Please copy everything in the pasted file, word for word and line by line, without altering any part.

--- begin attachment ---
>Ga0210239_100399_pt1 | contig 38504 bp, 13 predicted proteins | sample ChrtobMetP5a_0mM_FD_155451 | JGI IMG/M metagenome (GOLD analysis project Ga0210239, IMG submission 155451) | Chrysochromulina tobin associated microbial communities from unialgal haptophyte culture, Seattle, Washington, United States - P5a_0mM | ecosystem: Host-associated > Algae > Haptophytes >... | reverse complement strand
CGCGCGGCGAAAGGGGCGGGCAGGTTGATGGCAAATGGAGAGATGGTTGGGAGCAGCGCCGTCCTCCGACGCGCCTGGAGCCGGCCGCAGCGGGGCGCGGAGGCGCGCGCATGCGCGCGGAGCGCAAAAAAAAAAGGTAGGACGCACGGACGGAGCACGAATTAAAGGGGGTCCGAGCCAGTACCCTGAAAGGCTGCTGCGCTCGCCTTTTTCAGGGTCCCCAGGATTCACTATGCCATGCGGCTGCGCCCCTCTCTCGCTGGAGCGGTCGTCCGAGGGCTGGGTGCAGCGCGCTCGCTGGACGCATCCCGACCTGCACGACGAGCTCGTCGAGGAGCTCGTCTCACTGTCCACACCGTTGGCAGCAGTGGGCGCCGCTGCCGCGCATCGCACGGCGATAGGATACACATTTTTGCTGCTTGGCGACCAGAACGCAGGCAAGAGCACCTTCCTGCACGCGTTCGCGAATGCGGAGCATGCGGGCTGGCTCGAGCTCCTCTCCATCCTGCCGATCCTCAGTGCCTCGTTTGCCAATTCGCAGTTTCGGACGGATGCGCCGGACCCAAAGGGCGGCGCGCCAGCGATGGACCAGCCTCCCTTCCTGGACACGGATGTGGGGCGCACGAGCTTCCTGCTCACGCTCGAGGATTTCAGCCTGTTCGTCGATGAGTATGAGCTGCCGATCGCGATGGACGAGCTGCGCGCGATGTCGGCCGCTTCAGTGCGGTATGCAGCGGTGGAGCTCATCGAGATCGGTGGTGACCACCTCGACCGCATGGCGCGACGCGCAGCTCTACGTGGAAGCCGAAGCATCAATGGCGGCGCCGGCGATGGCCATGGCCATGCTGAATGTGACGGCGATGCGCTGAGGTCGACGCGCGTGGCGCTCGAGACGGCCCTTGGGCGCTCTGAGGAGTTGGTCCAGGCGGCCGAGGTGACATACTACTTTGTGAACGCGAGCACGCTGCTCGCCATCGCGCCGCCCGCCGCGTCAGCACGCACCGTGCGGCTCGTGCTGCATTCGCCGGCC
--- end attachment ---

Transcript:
>Ga0210239_100399_pt1 | contig 38504 bp, 13 predicted proteins | sample ChrtobMetP5a_0mM_FD_155451 | JGI IMG/M metagenome (GOLD analysis project Ga0210239, IMG submission 155451) | Chrysochromulina tobin associated microbial communities from unialgal haptophyte culture, Seattle, Washington, United States - P5a_0mM | ecosystem: Host-associated > Algae > Haptophytes >... | reverse complement strand
CGCGCGGCGAAAGGGGCGGGCAGGTTGATGGCAAATGGAGAGATGGTTGGGAGCAGCGCCGTCCTCCGACGCGCCTGGAGCCGGCCGCAGCGGGGCGCGGAGGCGCGCGCATGCGCGCGGAGCGCAAAAAAAAAAGGTAGGACGCACGGACGGAGCACGAATTAAAGGGGGTCCGAGCCAGTACCCTGAAAGGCTGCTGCGCTCGCCTTTTTCAGGGTCCCCAGGATTCACTATGCCATGCGGCTGCGCCCCTCTCTCGCTGGAGCGGTCGTCCGAGGGCTGGGTGCAGCGCGCTCGCTGGACGCATCCCGACCTGCACGACGAGCTCGTCGAGGAGCTCGTCTCACTGTCCACACCGTTGGCAGCAGTGGGCGCCGCTGCCGCGCATCGCACGGCGATAGGATACACATTTTTGCTGCTTGGCGACCAGAACGCAGGCAAGAGCACCTTCCTGCACGCGTTCGCGAATGCGGAGCATGCGGGCTGGCTCGAGCTCCTCTCCATCCTGCCGATCCTCAGTGCCTCGTTTGCCAATTCGCAGTTTCGGACGGATGCGCCGGACCCAAAGGGCGGCGCGCCAGCGATGGACCAGCCTCCCTTCCTGGACACGGATGTGGGGCGCACGAGCTTCCTGCTCACGCTCGAGGATTTCAGCCTGTTCGTCGATGAGTATGAGCTGCCGATCGCGATGGACGAGCTGCGCGCGATGTCGGCCGCTTCAGTGCGGTATGCAGCGGTGGAGCTCATCGAGATCGGTGGTGACCACCTCGACCGCATGGCGCGACGCGCAGCTCTACGTGGAAGCCGAAGCATCAATGGCGGCGCCGGCGATGGCCATGGCCATGCTGAATGTGACGGCGATGCGCTGAGGTCGACGCGCGTGGCGCTCGAGACGGCCCTTGGGCGCTCTGAGGAGTTGGTCCAGGCGGCCGAGGTGACATACTACTTTGTGAACGCGAGCACGCTGCTCGCCATCGCGCCGCCCGCCGCGTCAGCACGCACCGTGCGGCTCGTGCTGCATTCGCCGGCC